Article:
Beowulf

Book review by
Matt Berman, Common Sense Media
Beowulf Book Poster Image
Ancient Saxon saga in graphic novel form. Good but gory.

Parents say

age 17+
Based on 2 reviews

Kids say

age 15+
Based on 3 reviews

A lot or a little?

The parents' guide to what's in this book.

Educational value

The graphic novel treatment of this classic may appeal to video game-loving teens and fans of the 2007 version of the movie.

Positive messages

Good versus evil stuff: Beowulf is a classic hero who must face a terrible monster -- and his even more terrible mother.

Positive role models & representations

Readers may be impressed by the author's work to translate this classic work to a new medium. They may be inspired to search for other graphic novel treatments of the classic story, of which there are many.

Violence

Lots -- gory, bloody, hand-to-hand combat pictured, with limbs ripped off, heads chopped off.

Sex
Language
Consumerism
Drinking, drugs & smoking

Some drinking is portrayed.

What parents need to know

Parents need to know that this is a graphic novel treatment of this classic tale Beowulf and may appeal to video game-loving teens and fans of the 2007 version of the movie. Pictures do depict bloody battles, including dismemberment. It's pretty gruesome -- and definitely a better fit for mature tweens and teens. Readers may impressed by the author's work to translate this classic work to a new medium. They may be inspired to search for other graphic novel treatments of the classic story, of which there are many.

User Reviews

There aren't any reviews yet. Be the first to review this title.

Teen, 13 years old Written bylexipoo April 9, 2008
Teen, 17 years old Written byMzJonez22 August 29, 2010

What's the story?

The Danish king, Hrothgar, builds a great feasting hall called Heorot. But soon it's attacked by Grendel, a monster from a nearby swamp, who kills anyone he finds within at night. Many heroes try to fight him, and give their lives in the struggle. Over the sea comes Beowulf. Having heard of the monster, he's eager to test himself. After a great battle, Beowulf defeats Grendel, tearing the monster's arm off in the process. But Grendel's troll mother, more terrible even than Grendel, swears revenge. To fight her, Beowulf must follow her to an underwater cave.

Is it any good?

BEOWULF is a grim and gruesome story, and artist Gareth Hinds has produced a graphic novel to match. He does a fine job with the text, adapted from A. J. Church's translation, and his draftsmanship is exemplary. But while Hinds draws the gore with crystal clarity, he's less clear about the sequence of events. There are pages, usually fight scenes with no text, where it's difficult, if not impossible, for the reader to tell exactly what is happening, and in what order. The frames are not sequential, and the action is sometimes muddy.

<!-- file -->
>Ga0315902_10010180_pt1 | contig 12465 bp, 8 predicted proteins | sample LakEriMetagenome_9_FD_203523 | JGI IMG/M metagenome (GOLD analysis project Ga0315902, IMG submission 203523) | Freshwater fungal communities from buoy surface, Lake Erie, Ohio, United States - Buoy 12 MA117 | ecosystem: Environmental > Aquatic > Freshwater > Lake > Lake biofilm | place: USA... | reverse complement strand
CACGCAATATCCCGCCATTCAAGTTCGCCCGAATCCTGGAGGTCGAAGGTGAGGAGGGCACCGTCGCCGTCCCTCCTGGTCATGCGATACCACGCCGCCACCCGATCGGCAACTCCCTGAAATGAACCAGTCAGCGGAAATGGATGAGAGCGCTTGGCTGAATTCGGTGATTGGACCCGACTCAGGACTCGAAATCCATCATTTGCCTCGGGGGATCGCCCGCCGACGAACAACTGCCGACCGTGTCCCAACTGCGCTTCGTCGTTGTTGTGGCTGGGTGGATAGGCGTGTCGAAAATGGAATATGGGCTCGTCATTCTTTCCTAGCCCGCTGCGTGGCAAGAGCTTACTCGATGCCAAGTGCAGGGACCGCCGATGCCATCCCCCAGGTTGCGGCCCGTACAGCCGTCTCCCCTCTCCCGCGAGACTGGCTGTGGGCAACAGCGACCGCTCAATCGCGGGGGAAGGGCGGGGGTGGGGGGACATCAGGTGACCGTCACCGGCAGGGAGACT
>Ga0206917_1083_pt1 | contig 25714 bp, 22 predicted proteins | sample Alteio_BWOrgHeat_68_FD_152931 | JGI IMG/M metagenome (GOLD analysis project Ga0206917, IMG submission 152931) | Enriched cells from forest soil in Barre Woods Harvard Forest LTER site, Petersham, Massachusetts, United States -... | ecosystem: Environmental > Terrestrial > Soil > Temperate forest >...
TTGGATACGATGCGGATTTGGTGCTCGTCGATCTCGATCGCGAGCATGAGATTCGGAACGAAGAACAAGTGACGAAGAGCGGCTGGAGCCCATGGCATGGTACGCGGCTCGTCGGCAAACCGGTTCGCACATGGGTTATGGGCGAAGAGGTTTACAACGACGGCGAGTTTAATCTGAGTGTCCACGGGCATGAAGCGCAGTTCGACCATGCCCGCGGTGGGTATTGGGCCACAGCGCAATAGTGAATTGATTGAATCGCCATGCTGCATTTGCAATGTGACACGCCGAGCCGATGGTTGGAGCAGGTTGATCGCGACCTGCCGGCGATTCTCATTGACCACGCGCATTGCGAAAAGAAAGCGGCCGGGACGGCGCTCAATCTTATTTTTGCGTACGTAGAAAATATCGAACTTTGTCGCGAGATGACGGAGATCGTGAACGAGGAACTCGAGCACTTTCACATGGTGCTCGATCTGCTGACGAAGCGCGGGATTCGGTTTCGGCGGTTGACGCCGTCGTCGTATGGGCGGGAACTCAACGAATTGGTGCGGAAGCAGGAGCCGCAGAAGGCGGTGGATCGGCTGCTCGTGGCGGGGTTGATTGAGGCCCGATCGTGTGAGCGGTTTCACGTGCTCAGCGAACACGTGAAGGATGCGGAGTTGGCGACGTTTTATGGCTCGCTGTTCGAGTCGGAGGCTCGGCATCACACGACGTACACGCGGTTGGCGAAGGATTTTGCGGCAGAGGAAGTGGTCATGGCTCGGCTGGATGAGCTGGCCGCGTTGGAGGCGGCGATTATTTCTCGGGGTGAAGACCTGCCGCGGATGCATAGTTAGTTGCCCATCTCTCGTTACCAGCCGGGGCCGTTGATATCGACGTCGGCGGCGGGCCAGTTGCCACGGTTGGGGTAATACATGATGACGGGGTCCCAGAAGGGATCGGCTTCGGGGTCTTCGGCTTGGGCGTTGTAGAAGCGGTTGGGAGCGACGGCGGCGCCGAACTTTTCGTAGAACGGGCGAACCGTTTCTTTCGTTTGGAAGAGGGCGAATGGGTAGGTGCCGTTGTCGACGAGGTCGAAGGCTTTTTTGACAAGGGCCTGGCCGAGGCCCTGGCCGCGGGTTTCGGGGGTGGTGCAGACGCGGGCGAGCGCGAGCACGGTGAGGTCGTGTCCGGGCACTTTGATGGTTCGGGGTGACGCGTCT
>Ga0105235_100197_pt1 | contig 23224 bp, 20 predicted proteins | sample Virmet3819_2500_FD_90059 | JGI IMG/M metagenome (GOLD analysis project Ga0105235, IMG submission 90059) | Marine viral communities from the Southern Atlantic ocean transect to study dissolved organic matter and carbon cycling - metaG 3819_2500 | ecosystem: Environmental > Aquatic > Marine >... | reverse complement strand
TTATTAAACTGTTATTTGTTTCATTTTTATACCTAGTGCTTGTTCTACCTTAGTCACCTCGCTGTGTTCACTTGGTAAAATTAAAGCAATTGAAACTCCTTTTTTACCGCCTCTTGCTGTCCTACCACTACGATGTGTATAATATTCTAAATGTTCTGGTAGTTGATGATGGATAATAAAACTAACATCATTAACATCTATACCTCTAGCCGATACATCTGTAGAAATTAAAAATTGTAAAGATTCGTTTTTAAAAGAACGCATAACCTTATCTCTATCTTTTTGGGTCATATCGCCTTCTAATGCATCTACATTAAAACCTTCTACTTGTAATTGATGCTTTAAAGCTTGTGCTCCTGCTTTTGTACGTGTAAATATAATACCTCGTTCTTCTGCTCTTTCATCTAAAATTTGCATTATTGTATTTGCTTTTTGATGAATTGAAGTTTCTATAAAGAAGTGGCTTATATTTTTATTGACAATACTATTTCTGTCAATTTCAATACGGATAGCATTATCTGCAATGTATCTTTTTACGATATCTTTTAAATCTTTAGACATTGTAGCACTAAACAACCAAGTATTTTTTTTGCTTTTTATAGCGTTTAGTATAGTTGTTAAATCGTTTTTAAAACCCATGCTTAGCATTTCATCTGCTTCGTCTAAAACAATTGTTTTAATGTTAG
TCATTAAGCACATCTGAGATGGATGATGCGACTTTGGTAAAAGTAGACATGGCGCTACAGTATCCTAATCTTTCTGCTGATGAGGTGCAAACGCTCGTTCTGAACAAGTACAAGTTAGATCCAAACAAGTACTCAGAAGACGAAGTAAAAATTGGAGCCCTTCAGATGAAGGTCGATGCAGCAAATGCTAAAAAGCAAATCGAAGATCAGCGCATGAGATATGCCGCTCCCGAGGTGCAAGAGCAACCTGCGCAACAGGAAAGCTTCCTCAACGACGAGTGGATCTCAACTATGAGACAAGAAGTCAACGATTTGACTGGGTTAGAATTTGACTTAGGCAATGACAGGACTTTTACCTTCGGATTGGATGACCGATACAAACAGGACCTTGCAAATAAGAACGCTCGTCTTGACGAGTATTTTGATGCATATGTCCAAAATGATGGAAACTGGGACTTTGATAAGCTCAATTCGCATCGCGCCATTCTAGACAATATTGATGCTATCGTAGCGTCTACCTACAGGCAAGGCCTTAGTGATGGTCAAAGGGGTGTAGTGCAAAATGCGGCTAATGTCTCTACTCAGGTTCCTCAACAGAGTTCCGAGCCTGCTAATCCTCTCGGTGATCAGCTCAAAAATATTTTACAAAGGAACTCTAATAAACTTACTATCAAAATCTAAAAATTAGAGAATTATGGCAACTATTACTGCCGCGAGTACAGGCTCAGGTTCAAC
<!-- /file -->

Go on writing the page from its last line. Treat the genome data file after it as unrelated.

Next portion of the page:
It's a frustrating flaw in this otherwise spectacular graphic novel version of a classic story. A visceral yet accessible treatment, this is clearly meant to appeal to video game-loving teens and fans of the November 2007 Beowulf movie starring Angelina Jolie and Anthony Hopkins.

Talk to your kids about ...

  • Families can talk about the history of the Beowulf story itself. Why has it endured so long? What does it tell us about the culture from which it sprang? How is it similar to modern hero and superhero tales?

  • What do you think of the violence here, which includes gory, bloody, hand-to-hand combat, with severed limbs and heads? Does the fantasy context make it easier to handle -- or does it remain disturbing?

Book details

For kids who love historical stuff

Our editors recommend

Top advice and articles

Common Sense Media's unbiased ratings are created by expert reviewers and aren't influenced by the product's creators or by any of our funders, affiliates, or partners.

See how we rate

About these links

Common Sense Media, a nonprofit organization, earns a small affiliate fee from Amazon or iTunes when you use our links to make a purchase. Thank you for your support.

Read more

Our ratings are based on child development best practices. We display the minimum age for which content is developmentally appropriate. The star rating reflects overall quality and learning potential.

Learn how we rate